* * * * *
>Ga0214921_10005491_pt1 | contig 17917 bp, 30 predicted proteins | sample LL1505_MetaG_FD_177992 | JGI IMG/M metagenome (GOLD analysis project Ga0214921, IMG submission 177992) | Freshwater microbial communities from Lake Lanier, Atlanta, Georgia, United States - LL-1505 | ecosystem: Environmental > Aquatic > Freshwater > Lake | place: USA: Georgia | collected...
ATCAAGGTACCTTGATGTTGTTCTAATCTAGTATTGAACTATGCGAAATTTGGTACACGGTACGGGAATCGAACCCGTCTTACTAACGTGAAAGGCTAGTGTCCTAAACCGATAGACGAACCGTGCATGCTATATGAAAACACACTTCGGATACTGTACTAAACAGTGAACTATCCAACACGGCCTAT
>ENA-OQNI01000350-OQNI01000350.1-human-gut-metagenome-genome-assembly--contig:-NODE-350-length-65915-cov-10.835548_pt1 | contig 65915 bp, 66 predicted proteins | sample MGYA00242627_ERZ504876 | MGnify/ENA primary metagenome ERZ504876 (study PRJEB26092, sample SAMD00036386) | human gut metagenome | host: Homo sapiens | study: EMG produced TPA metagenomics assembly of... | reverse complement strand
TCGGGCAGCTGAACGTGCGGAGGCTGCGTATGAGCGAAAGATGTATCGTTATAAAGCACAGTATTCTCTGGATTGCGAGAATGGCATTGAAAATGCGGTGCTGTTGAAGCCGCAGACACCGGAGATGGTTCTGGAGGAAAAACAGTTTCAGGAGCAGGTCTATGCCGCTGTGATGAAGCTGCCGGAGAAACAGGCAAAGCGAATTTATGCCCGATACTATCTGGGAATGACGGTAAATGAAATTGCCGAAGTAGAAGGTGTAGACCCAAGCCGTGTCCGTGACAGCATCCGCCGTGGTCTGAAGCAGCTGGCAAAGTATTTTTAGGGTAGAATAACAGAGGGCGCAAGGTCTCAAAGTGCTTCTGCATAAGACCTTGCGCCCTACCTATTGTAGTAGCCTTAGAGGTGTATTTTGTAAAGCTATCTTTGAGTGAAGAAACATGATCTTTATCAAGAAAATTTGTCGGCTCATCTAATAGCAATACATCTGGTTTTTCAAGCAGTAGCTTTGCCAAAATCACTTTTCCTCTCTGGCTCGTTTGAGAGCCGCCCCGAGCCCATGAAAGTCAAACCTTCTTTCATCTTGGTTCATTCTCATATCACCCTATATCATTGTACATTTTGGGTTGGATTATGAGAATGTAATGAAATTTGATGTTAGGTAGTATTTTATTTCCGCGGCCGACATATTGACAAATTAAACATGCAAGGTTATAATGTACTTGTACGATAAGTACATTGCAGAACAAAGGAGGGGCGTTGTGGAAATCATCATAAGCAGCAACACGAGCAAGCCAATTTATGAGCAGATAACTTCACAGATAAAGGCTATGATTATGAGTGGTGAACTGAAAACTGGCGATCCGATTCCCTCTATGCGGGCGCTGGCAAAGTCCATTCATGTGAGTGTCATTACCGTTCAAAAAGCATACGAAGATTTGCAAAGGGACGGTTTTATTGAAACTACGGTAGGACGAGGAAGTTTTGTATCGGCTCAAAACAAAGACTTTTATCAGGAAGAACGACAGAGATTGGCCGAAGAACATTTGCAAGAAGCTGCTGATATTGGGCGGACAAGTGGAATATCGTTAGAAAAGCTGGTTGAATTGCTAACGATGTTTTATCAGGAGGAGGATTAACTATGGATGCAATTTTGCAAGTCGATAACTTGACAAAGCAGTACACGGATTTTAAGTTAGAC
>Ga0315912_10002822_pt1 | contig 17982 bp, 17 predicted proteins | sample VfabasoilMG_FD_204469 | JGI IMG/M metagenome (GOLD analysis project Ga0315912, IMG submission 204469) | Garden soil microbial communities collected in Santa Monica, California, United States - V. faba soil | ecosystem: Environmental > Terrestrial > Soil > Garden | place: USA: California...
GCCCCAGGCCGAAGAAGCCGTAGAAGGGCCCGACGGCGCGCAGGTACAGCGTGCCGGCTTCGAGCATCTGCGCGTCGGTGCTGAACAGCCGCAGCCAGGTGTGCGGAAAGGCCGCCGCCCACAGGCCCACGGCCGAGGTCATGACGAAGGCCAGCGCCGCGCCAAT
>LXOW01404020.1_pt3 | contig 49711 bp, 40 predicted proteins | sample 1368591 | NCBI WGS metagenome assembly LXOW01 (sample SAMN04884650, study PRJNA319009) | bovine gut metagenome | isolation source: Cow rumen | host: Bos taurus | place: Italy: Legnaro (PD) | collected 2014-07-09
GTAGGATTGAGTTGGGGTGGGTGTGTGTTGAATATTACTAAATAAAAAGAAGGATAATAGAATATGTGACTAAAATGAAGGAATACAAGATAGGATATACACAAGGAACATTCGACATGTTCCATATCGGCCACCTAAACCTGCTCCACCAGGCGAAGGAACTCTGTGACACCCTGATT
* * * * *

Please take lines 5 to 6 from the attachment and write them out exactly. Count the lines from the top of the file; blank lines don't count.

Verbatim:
>Ga0315912_10002822_pt1 | contig 17982 bp, 17 predicted proteins | sample VfabasoilMG_FD_204469 | JGI IMG/M metagenome (GOLD analysis project Ga0315912, IMG submission 204469) | Garden soil microbial communities collected in Santa Monica, California, United States - V. faba soil | ecosystem: Environmental > Terrestrial > Soil > Garden | place: USA: California...
GCCCCAGGCCGAAGAAGCCGTAGAAGGGCCCGACGGCGCGCAGGTACAGCGTGCCGGCTTCGAGCATCTGCGCGTCGGTGCTGAACAGCCGCAGCCAGGTGTGCGGAAAGGCCGCCGCCCACAGGCCCACGGCCGAGGTCATGACGAAGGCCAGCGCCGCGCCAAT